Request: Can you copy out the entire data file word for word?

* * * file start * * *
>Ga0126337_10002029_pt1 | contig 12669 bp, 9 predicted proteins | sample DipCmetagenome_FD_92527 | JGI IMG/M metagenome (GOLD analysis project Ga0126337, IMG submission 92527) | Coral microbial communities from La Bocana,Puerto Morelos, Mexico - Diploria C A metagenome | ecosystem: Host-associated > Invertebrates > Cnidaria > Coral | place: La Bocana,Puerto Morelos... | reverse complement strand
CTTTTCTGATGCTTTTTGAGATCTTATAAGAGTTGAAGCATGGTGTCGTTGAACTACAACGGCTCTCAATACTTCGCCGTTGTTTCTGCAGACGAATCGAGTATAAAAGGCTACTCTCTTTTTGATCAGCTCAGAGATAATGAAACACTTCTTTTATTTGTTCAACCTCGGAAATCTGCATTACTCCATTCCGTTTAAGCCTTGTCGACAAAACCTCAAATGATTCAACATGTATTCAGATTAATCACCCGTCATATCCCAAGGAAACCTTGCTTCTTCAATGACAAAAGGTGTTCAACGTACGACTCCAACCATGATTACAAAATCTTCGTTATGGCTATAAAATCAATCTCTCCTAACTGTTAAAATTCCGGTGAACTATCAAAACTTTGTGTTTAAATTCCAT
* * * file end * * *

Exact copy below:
>Ga0126337_10002029_pt1 | contig 12669 bp, 9 predicted proteins | sample DipCmetagenome_FD_92527 | JGI IMG/M metagenome (GOLD analysis project Ga0126337, IMG submission 92527) | Coral microbial communities from La Bocana,Puerto Morelos, Mexico - Diploria C A metagenome | ecosystem: Host-associated > Invertebrates > Cnidaria > Coral | place: La Bocana,Puerto Morelos... | reverse complement strand
CTTTTCTGATGCTTTTTGAGATCTTATAAGAGTTGAAGCATGGTGTCGTTGAACTACAACGGCTCTCAATACTTCGCCGTTGTTTCTGCAGACGAATCGAGTATAAAAGGCTACTCTCTTTTTGATCAGCTCAGAGATAATGAAACACTTCTTTTATTTGTTCAACCTCGGAAATCTGCATTACTCCATTCCGTTTAAGCCTTGTCGACAAAACCTCAAATGATTCAACATGTATTCAGATTAATCACCCGTCATATCCCAAGGAAACCTTGCTTCTTCAATGACAAAAGGTGTTCAACGTACGACTCCAACCATGATTACAAAATCTTCGTTATGGCTATAAAATCAATCTCTCCTAACTGTTAAAATTCCGGTGAACTATCAAAACTTTGTGTTTAAATTCCAT